‘Oil Pulling’ Is the Latest Beauty Craze -- Here’s What All the Fuss Is About

Nicole Fabian-Weber Love It!

oil pullingHave you heard of oil pulling? It's all over the place lately. On social media, on blogs, in magazines. It's basically the art of not brushing your teeth. Not the art of not cleaning your teeth, the art of not brushing your teeth. Big difference.

See, instead of using a traditional toothbrush and toothpaste, you use oil. And it's supposed to be ah-mazing. Seriously, people won't stop ranting about oil pulling!

Okay, so the way you do it is you take a teaspoon of oil into your mouth and start swishing it around. But not just any oil. Many "experts" say sesame oil is the best to oil pull with, but coconut and sunflower oil are recommended, as well. You swish the oil around in your mouth for 15 to 20 minutes (yes, 15 to 20 minutes!), then spit it out in your trash, unless you feel like clogging your drain pipes up nice and good. Do this 4 to 5 times a week.

Now. What does it do for you? Like all things beauty and holistic, the results are subjective and ought to be taken with a grain of salt. But! Fans of oil pulling claim it whitens teeth (most are in agreement of that, actually); prevents cavities; detoxifies your body; helps with acne; helps you sleep better (hmmm ...); and helps clear sinuses. Yes, all this from swishing some oil around in your mouth.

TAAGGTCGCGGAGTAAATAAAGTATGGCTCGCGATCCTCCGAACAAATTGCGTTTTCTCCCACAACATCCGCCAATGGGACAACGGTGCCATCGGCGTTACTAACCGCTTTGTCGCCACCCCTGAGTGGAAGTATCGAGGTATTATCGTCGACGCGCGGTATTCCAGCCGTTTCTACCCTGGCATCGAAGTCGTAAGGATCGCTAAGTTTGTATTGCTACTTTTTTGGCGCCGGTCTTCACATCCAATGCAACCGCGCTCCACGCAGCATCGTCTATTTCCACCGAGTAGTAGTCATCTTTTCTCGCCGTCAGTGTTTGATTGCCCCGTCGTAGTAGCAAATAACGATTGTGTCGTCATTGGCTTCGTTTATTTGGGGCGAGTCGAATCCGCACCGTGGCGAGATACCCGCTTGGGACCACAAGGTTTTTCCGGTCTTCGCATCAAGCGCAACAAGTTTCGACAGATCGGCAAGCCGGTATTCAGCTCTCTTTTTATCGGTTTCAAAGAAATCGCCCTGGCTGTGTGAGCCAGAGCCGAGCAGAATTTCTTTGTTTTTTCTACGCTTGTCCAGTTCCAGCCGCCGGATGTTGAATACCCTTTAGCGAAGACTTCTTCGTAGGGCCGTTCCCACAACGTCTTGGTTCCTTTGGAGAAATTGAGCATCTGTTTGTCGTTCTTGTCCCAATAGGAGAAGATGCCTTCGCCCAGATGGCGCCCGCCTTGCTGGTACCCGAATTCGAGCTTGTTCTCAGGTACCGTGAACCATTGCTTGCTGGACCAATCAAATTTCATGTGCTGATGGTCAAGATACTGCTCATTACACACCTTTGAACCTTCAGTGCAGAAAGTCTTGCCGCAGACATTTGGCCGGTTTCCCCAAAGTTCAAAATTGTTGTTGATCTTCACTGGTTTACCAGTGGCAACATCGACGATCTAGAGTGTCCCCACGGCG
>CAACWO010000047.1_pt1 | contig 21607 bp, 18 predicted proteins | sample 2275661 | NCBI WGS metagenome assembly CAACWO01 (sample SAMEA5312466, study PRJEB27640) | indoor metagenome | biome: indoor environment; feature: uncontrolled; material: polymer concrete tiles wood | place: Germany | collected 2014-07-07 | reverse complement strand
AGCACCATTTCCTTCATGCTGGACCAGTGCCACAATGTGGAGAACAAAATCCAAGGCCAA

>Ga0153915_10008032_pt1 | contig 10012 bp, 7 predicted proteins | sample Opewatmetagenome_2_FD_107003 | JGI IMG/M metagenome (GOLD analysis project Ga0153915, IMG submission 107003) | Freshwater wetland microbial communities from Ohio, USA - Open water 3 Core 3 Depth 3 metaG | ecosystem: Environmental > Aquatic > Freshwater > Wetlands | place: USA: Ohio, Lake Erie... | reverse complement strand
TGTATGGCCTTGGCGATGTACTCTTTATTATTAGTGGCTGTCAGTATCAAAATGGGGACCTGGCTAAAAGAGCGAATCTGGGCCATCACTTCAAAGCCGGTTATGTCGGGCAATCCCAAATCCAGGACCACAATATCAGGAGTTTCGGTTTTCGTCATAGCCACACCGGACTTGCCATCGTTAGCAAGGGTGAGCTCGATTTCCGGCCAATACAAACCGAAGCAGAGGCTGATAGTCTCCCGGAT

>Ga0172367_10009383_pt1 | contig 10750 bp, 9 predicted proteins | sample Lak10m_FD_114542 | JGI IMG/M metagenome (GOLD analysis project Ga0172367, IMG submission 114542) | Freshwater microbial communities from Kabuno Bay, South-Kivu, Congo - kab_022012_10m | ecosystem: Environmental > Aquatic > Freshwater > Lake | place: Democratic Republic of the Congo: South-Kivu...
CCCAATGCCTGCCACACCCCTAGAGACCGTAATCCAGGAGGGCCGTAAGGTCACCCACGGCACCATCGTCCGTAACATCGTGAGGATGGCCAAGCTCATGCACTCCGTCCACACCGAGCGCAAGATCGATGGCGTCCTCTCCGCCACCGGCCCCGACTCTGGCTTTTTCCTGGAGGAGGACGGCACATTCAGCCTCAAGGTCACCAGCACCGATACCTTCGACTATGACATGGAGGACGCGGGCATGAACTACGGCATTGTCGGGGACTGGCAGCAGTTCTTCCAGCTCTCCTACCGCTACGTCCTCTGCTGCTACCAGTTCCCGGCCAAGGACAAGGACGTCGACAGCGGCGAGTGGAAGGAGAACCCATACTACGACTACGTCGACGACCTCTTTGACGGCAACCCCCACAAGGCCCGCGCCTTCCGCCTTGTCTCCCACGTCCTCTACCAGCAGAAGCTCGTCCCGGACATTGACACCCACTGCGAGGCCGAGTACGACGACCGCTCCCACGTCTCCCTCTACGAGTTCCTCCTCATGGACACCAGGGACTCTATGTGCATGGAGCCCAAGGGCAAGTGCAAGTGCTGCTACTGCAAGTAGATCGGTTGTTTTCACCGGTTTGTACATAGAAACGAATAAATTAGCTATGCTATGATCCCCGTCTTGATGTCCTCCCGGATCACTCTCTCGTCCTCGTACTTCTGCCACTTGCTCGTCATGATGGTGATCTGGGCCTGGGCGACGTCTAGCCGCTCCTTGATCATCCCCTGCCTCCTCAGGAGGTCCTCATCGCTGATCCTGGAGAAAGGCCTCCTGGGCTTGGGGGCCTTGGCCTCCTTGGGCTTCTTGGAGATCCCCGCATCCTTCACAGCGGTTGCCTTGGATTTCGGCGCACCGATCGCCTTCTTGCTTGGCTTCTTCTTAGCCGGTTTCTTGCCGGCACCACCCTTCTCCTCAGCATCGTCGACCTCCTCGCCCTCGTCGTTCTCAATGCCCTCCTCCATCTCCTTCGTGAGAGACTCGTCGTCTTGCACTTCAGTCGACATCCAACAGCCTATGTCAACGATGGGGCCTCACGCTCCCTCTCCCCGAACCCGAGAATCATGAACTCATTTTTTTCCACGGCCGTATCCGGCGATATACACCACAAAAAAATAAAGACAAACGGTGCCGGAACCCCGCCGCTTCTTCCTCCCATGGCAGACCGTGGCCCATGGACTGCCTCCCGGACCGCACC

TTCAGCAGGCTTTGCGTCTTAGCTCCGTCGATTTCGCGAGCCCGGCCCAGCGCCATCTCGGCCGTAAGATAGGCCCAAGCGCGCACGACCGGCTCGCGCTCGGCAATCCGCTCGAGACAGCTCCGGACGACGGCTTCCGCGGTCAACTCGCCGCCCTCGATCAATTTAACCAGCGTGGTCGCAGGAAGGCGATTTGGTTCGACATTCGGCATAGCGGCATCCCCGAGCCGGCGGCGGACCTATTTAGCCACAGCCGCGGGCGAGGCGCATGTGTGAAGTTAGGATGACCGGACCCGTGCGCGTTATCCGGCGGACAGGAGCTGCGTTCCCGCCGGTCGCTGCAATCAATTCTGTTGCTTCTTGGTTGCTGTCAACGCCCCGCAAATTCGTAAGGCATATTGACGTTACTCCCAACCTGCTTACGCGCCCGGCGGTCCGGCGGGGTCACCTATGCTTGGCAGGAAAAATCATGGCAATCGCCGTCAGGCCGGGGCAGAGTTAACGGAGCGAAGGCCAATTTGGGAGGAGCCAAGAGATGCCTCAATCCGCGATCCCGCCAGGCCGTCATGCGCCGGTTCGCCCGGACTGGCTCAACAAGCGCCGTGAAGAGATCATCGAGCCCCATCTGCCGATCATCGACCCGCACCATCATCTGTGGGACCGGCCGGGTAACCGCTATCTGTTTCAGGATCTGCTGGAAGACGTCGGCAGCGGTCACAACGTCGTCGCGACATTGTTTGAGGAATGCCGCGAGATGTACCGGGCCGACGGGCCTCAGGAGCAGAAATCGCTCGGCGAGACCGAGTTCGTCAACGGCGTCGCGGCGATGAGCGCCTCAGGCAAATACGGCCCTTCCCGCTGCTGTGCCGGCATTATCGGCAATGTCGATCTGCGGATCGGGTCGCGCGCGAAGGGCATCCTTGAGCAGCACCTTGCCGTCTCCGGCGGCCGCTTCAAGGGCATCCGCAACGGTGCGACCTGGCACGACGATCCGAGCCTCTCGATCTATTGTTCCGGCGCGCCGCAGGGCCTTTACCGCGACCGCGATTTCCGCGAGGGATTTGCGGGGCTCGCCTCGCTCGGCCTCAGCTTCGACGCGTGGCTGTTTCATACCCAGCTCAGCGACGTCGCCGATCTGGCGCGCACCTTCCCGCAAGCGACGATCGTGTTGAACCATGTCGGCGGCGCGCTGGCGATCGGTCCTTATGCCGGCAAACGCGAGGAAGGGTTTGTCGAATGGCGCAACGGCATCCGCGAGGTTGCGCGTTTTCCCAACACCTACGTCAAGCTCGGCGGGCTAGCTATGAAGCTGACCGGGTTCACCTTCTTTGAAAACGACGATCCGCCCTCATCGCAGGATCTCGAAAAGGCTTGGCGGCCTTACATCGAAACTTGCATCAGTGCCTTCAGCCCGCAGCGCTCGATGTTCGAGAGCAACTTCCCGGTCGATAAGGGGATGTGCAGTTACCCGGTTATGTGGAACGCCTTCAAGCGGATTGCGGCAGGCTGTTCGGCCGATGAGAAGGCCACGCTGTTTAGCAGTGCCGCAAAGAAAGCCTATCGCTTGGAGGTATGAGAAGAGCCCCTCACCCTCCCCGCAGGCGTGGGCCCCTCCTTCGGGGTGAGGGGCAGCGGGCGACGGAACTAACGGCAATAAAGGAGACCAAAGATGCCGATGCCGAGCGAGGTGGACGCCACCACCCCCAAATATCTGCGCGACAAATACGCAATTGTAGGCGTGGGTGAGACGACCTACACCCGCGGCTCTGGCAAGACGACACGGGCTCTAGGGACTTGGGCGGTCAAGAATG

Jezebel spoke to Dr. Sanda Moldovan, a periodontist in Beverly Hills and a certified nutritionist, who said that while oil pulling may not work in exactly the ways superfans think it will, it will thoroughly clean your mouth. And a clean mouth equals better overall health. "When we improve oral health, we improve so many other things in the body," Moldovan said. "People with bad oral hygiene have higher incidence for cardiovascular issues such as heart attack and strokes, and a higher incidence for pneumonia. Men with periodontal disease have a greater risk of erectile dysfunction. Even with diabetes, improved oral health can help control problems in diabetic patients. Also, pregnant women with gum disease have lower birth-weight babies. Yes -- everything is connected."

Interesting. And as gross as swishing sesame oil around in my mouth sounds, it actually might be worth a try. Who doesn't want super white teeth the natural way? And, oh, the health benefits sound cool, too.

Have you ever tried oil pulling?


Image via Daniel Koebe/Corbis

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